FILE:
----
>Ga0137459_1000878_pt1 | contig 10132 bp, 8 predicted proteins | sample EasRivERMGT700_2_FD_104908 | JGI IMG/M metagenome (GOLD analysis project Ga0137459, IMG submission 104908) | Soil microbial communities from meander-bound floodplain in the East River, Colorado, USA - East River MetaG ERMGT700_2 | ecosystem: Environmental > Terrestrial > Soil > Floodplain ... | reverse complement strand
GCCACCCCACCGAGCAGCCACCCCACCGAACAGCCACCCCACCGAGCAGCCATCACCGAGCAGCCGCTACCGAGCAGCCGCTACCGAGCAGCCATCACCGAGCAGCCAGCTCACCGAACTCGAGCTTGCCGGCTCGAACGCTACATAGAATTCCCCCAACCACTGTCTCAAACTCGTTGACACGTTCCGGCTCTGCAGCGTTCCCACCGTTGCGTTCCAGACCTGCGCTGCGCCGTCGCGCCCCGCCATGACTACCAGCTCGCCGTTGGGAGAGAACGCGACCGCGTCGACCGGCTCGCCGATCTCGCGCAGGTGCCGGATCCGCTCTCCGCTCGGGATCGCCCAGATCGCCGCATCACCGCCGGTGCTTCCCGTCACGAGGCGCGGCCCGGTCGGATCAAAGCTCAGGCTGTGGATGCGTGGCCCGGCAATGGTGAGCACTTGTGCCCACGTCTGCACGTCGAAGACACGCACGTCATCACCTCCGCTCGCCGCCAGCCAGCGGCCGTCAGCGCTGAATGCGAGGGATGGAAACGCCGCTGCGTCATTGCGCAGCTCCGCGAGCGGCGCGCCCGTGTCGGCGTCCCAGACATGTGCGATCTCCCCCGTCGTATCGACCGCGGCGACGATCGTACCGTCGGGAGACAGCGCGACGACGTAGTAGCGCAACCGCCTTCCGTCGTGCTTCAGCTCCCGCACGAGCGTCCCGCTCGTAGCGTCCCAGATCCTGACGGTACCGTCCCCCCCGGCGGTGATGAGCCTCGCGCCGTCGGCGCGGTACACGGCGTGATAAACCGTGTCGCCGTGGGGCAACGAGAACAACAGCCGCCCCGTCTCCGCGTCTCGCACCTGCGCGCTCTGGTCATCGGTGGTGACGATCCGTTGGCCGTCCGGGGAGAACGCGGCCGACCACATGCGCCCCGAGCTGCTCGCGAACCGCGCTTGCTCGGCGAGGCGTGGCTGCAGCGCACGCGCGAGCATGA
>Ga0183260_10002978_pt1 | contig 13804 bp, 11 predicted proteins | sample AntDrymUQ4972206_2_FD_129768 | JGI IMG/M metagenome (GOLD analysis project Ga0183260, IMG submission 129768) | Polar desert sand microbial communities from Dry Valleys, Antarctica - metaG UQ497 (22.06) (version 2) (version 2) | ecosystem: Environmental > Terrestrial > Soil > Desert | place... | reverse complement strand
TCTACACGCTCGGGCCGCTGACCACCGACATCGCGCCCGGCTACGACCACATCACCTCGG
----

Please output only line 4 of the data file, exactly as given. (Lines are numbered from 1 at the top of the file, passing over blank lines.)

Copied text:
TCTACACGCTCGGGCCGCTGACCACCGACATCGCGCCCGGCTACGACCACATCACCTCGG